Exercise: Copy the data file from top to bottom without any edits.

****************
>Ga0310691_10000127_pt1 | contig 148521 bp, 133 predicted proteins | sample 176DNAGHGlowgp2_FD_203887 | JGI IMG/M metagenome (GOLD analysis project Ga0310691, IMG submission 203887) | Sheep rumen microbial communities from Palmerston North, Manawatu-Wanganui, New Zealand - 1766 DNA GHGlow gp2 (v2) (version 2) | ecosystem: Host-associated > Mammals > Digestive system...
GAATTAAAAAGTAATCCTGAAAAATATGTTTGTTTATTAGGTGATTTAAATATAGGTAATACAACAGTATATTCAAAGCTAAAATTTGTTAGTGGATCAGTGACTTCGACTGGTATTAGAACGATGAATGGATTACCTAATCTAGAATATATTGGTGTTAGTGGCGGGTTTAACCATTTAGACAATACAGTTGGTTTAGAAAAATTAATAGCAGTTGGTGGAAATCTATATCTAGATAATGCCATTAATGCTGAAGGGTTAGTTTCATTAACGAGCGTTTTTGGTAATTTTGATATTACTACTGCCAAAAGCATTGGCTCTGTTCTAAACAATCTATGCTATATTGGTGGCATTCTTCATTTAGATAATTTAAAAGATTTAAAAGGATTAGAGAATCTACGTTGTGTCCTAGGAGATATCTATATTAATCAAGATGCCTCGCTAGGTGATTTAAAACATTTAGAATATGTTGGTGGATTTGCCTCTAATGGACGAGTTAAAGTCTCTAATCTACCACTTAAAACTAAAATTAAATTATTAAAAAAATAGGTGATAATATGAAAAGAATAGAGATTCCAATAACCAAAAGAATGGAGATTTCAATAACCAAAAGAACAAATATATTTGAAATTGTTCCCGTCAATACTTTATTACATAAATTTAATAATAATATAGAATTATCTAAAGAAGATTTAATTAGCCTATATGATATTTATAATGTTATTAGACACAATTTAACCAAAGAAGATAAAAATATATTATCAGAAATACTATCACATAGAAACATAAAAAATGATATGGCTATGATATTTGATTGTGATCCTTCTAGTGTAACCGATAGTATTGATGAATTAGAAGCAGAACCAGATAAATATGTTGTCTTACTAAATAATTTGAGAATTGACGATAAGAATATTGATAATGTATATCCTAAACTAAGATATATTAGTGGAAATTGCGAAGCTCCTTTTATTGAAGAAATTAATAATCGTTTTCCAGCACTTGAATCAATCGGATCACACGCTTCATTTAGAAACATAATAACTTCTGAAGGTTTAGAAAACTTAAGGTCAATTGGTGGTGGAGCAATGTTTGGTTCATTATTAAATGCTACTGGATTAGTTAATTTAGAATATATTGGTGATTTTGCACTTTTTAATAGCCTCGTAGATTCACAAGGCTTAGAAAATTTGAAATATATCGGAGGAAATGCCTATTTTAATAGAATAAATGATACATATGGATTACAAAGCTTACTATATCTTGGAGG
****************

>Ga0310691_10000127_pt1 | contig 148521 bp, 133 predicted proteins | sample 176DNAGHGlowgp2_FD_203887 | JGI IMG/M metagenome (GOLD analysis project Ga0310691, IMG submission 203887) | Sheep rumen microbial communities from Palmerston North, Manawatu-Wanganui, New Zealand - 1766 DNA GHGlow gp2 (v2) (version 2) | ecosystem: Host-associated > Mammals > Digestive system...
GAATTAAAAAGTAATCCTGAAAAATATGTTTGTTTATTAGGTGATTTAAATATAGGTAATACAACAGTATATTCAAAGCTAAAATTTGTTAGTGGATCAGTGACTTCGACTGGTATTAGAACGATGAATGGATTACCTAATCTAGAATATATTGGTGTTAGTGGCGGGTTTAACCATTTAGACAATACAGTTGGTTTAGAAAAATTAATAGCAGTTGGTGGAAATCTATATCTAGATAATGCCATTAATGCTGAAGGGTTAGTTTCATTAACGAGCGTTTTTGGTAATTTTGATATTACTACTGCCAAAAGCATTGGCTCTGTTCTAAACAATCTATGCTATATTGGTGGCATTCTTCATTTAGATAATTTAAAAGATTTAAAAGGATTAGAGAATCTACGTTGTGTCCTAGGAGATATCTATATTAATCAAGATGCCTCGCTAGGTGATTTAAAACATTTAGAATATGTTGGTGGATTTGCCTCTAATGGACGAGTTAAAGTCTCTAATCTACCACTTAAAACTAAAATTAAATTATTAAAAAAATAGGTGATAATATGAAAAGAATAGAGATTCCAATAACCAAAAGAATGGAGATTTCAATAACCAAAAGAACAAATATATTTGAAATTGTTCCCGTCAATACTTTATTACATAAATTTAATAATAATATAGAATTATCTAAAGAAGATTTAATTAGCCTATATGATATTTATAATGTTATTAGACACAATTTAACCAAAGAAGATAAAAATATATTATCAGAAATACTATCACATAGAAACATAAAAAATGATATGGCTATGATATTTGATTGTGATCCTTCTAGTGTAACCGATAGTATTGATGAATTAGAAGCAGAACCAGATAAATATGTTGTCTTACTAAATAATTTGAGAATTGACGATAAGAATATTGATAATGTATATCCTAAACTAAGATATATTAGTGGAAATTGCGAAGCTCCTTTTATTGAAGAAATTAATAATCGTTTTCCAGCACTTGAATCAATCGGATCACACGCTTCATTTAGAAACATAATAACTTCTGAAGGTTTAGAAAACTTAAGGTCAATTGGTGGTGGAGCAATGTTTGGTTCATTATTAAATGCTACTGGATTAGTTAATTTAGAATATATTGGTGATTTTGCACTTTTTAATAGCCTCGTAGATTCACAAGGCTTAGAAAATTTGAAATATATCGGAGGAAATGCCTATTTTAATAGAATAAATGATACATATGGATTACAAAGCTTACTATATCTTGGAGG